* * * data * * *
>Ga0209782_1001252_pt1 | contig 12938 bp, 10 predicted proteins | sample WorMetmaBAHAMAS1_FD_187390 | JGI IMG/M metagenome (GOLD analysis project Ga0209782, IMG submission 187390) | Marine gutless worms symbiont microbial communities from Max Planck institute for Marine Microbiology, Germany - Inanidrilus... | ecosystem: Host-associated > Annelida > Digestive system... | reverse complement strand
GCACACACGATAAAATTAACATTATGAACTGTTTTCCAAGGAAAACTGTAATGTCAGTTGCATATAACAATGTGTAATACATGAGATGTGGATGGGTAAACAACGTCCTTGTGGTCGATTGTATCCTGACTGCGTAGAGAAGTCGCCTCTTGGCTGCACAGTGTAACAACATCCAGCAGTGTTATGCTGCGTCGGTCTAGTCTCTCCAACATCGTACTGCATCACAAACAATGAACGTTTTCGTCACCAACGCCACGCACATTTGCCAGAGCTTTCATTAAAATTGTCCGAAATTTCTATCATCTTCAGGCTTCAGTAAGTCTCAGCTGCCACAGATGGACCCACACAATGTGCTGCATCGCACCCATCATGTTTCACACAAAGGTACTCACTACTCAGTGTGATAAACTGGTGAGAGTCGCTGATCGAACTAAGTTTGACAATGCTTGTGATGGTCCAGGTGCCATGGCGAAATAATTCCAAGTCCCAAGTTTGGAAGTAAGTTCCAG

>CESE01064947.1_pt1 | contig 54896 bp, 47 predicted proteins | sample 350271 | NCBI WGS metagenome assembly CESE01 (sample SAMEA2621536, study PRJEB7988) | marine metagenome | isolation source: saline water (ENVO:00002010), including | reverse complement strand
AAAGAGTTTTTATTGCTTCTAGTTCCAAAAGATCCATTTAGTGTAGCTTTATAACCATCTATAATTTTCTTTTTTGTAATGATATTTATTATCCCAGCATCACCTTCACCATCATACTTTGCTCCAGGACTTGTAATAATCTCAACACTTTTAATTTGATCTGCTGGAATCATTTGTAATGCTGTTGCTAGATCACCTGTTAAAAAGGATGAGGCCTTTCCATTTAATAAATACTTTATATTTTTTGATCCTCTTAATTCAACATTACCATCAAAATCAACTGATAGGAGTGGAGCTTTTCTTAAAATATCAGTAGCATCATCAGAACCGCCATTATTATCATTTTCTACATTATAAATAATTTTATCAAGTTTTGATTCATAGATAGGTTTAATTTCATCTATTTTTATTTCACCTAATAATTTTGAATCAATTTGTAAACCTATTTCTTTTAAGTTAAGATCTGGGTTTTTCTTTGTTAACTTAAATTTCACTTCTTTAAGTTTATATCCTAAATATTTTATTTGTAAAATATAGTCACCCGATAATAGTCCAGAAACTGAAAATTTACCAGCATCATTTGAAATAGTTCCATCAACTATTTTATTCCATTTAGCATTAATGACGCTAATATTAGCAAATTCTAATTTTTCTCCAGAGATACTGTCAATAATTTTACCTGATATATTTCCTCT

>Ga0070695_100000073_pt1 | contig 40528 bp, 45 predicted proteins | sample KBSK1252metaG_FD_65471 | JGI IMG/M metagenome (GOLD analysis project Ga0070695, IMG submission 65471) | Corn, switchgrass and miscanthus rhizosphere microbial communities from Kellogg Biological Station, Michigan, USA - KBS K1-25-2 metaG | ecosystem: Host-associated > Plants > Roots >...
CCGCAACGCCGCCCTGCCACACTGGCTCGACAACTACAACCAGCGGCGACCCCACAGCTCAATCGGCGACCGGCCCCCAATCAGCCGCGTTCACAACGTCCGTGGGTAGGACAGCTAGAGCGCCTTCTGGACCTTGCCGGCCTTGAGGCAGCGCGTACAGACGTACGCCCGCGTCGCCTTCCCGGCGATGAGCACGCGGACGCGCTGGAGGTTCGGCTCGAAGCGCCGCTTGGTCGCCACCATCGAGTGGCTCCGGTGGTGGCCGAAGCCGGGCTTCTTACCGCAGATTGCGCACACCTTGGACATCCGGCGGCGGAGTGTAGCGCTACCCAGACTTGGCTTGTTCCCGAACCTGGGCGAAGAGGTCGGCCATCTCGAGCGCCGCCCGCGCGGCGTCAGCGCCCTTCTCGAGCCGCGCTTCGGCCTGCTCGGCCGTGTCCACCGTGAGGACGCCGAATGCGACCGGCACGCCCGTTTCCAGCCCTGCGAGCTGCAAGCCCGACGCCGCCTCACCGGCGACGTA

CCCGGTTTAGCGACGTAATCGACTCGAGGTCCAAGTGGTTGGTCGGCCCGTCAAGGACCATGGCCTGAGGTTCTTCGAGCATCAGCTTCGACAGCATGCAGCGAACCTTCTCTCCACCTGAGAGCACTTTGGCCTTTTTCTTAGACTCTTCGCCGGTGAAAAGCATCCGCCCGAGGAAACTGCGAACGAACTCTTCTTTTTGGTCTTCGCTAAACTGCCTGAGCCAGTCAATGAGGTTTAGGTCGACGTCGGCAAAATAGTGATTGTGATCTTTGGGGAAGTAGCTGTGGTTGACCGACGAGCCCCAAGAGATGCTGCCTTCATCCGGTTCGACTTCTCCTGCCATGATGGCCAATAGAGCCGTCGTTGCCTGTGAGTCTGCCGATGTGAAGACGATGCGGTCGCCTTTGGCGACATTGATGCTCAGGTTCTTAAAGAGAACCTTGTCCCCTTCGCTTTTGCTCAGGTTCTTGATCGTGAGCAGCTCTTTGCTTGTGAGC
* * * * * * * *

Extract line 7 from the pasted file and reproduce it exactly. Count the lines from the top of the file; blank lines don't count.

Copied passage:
CCCGGTTTAGCGACGTAATCGACTCGAGGTCCAAGTGGTTGGTCGGCCCGTCAAGGACCATGGCCTGAGGTTCTTCGAGCATCAGCTTCGACAGCATGCAGCGAACCTTCTCTCCACCTGAGAGCACTTTGGCCTTTTTCTTAGACTCTTCGCCGGTGAAAAGCATCCGCCCGAGGAAACTGCGAACGAACTCTTCTTTTTGGTCTTCGCTAAACTGCCTGAGCCAGTCAATGAGGTTTAGGTCGACGTCGGCAAAATAGTGATTGTGATCTTTGGGGAAGTAGCTGTGGTTGACCGACGAGCCCCAAGAGATGCTGCCTTCATCCGGTTCGACTTCTCCTGCCATGATGGCCAATAGAGCCGTCGTTGCCTGTGAGTCTGCCGATGTGAAGACGATGCGGTCGCCTTTGGCGACATTGATGCTCAGGTTCTTAAAGAGAACCTTGTCCCCTTCGCTTTTGCTCAGGTTCTTGATCGTGAGCAGCTCTTTGCTTGTGAGC